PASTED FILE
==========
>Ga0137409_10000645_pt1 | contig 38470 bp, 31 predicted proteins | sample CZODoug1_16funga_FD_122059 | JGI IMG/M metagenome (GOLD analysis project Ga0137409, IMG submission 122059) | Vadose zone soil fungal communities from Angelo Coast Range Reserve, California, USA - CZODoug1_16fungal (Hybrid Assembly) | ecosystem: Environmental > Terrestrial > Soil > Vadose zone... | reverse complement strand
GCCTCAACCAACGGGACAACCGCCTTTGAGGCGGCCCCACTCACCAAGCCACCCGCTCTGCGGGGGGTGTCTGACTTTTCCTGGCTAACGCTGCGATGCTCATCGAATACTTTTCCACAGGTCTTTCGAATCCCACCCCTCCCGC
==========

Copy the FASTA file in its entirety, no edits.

>Ga0137409_10000645_pt1 | contig 38470 bp, 31 predicted proteins | sample CZODoug1_16funga_FD_122059 | JGI IMG/M metagenome (GOLD analysis project Ga0137409, IMG submission 122059) | Vadose zone soil fungal communities from Angelo Coast Range Reserve, California, USA - CZODoug1_16fungal (Hybrid Assembly) | ecosystem: Environmental > Terrestrial > Soil > Vadose zone... | reverse complement strand
GCCTCAACCAACGGGACAACCGCCTTTGAGGCGGCCCCACTCACCAAGCCACCCGCTCTGCGGGGGGTGTCTGACTTTTCCTGGCTAACGCTGCGATGCTCATCGAATACTTTTCCACAGGTCTTTCGAATCCCACCCCTCCCGC